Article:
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Student finance: What you need to know

As a student you can apply for tuition fee and maintenance loans to pay for course fees and help towards your living costs. Depending on where you live in the UK, where you want to study and your personal circumstances, you may be eligible for a grant and/or bursary too.

Student Loans

  • Student loans were introduced for people entering university from 1990.
  • Repayments are not made whilst you are studying with repayment starting after you graduate subject to the level of your earnings.
  • Repayments commence once your earnings exceed a certain amount depending upon when you took out your loan
  • Payments continue either until the loan is repaid in full or 'wiped out' (25 years following the April after you graduate if loan taken out before 2012, or 30 years if loan taken out after 2012.)
  • Deductions are made by your employer and paid direct to HMRC.
  • HMRC then pays this amount to the Student Loans Company (SLC) annually in March.
  • Interest is added to your loan with the interest rate set each September based on the previous March’s RPI (Retail Price Index) plus 3%.
  • Current rate after graduation (2020/2021) is 2.4% to 5.4%. Rate increases based upon earnings. Increases on a sliding scale. Where income is £26,575 or less then 2.4% rising on a sliding scale up to , 5.4% once earnings reach £47,835.
  • From 1 September 2019 until 31 August 2020, the interest rate for borrowers in England taking out a Postgraduate Masters or a Doctoral loan will be 5.4% (RPI + 3%). The repayment threshold for Postgraduate loans continues to be £21,000

Planning Points

  • The more you earn the more of the loan you will repay – so reducing your salary by Salary Sacrifice will reduce the loan repayment amount (if earnings less than £47,835)
  • The interest rate changes every September — it will be 6% for the 2019/2020 academic year (Post Graduation Loan).
  • The interest rate doesn't determine what you repay each year — that's linked to how much you earn.
  • The loan will be wiped out after 30 years regardless of what you have paid back. Sacrificing salary benefits may mean that the amount you must repay yourself reduces. This can extend the overall time taken to repay the loan if you are making repayments yourself and earn enough to do so. HOWEVER, if you are unlikely to repay the loan before it is due to be wiped out this could be financially advantageous.
  • Only consider overpaying if you will repay more than the interest you will be charged each year, otherwise it will make no difference to any outstanding debt you may have.
  • To clear the debt and accrued interest within 30 years you would need to be earning c.£40k+ per annum. If you're in this category, then overpaying could be a worthwhile consideration.
  • The Student Loans Company will set up a direct debit arrangement with you when you are expected to repay your loan within 12 months in order to avoid you overpaying the balance of the loan.
  • Student Loans are not recorded on your Credit File so have no impact on your credit score, however it could affect any mortgage application on "affordability"

Find out more on Money advice site

https://www.moneyadviceservice.org.uk/en

The content of this article does not constitute individual financial advice.

Students from the Guernsey are not eligible for a loan from the UK Student Loans Company.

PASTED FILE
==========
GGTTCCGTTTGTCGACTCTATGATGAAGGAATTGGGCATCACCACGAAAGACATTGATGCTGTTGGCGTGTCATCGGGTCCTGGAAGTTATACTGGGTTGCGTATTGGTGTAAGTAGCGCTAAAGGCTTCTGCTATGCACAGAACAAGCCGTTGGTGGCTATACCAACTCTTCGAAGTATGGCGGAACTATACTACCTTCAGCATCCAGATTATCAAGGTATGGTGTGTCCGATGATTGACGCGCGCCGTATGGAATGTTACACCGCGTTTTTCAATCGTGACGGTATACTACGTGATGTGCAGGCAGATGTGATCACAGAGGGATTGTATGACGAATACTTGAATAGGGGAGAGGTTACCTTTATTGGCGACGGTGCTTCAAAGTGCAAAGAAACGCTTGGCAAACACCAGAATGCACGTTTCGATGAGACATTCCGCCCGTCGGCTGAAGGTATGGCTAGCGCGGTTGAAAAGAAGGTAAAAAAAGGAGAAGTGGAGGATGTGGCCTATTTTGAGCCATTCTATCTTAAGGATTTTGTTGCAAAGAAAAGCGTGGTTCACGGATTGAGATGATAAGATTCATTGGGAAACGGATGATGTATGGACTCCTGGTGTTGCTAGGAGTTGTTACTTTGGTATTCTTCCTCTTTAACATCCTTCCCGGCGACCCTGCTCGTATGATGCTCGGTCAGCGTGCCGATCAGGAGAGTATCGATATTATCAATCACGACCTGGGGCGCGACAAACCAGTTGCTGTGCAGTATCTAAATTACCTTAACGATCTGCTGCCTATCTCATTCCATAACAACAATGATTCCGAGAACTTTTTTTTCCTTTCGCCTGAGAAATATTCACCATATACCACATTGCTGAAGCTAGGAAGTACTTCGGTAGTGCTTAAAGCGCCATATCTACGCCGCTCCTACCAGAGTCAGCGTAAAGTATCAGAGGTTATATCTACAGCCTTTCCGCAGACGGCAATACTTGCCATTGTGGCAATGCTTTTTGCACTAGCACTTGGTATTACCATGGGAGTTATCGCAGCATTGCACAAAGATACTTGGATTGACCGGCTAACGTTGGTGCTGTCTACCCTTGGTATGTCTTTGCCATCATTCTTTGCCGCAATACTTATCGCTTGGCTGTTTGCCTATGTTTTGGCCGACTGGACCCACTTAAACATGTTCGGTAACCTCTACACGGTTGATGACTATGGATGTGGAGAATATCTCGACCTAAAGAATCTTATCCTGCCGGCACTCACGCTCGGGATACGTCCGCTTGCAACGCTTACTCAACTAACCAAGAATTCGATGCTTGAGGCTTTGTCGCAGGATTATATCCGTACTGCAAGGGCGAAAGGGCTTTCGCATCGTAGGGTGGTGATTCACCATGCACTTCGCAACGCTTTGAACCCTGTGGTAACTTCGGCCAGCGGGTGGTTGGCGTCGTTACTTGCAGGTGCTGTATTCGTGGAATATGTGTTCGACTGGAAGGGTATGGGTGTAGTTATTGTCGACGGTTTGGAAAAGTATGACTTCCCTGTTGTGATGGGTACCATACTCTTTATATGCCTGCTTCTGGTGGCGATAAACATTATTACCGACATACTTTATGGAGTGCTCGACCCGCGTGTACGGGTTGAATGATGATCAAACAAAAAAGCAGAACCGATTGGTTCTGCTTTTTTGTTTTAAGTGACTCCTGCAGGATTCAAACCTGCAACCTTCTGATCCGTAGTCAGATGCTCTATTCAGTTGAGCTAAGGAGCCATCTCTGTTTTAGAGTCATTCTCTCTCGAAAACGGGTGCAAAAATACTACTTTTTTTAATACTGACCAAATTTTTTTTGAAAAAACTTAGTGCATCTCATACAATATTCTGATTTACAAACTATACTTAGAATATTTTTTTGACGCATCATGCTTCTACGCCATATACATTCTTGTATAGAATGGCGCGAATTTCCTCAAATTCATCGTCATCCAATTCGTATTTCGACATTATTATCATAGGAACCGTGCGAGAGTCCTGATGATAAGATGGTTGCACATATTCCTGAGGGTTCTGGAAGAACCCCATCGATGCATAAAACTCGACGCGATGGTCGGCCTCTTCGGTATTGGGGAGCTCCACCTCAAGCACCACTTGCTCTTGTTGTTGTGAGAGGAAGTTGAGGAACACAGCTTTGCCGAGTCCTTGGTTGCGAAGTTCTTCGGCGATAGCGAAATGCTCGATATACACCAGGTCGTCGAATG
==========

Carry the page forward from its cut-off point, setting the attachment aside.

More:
Guernsey offers higher education students a grant to help with the costs of tuition fees, living and travel. The amount of funding available depends on a number of factors, including an assessment of your parent’s income. Bursaries are also available for independent students who have no support from parental contributions.

The funding is available to full-time students taking undergraduate level courses in the UK but funding may also be available if ou want to study outside of the UK or take a postgraduate course.

Where possible, Guernsey negotiates more favourable tuition fees with UK academic institutions than other international students would pay. However, the agreements vary from institution to institution, and if your course started in 2012 or later, some institutions may insist on higher fees than your grant or bursary will cover. In this case, you or your parents may be charged the balance.

Students from the Isle of man are not eligible for a loan from the UK Student Loans Company.

All students commencing an off-Island undergraduate or postgraduate degree course are now required to pay a Tuition Fee Contribution of £2,500 per year towards the tuition fees charged by the university. The IoM offers a loan facility which is available to all students who are required to pay this contribution. A Tuition Fee Loan will have to be applied for each year. Even if you have an existing loan agreement, you will need to apply for an additional loan for each year of your course, although this is simply a matter of ticking the box on your Continuing Student Award application form. If you have signed a loan agreement in a previous year, the additional loan amount will automatically be added to your loan account.

Support under the Student Awards Regulations is only available to students meeting the required criteria in terms of residency, academic qualifications and age. Also, the course you intend to study must be an approved course. You would need to satisfy the requirements in each of these areas to qualify. The qualifications can be found here: https://www.gov.im/categories/education-training-and-careers/student-awards/eligibility-for-grantsloans/

Repayment: Repayments will become due on 1st July of the year after you finish studying, subject to your gross annual income being a minimum of £25,000 (“the Earnings Threshold”).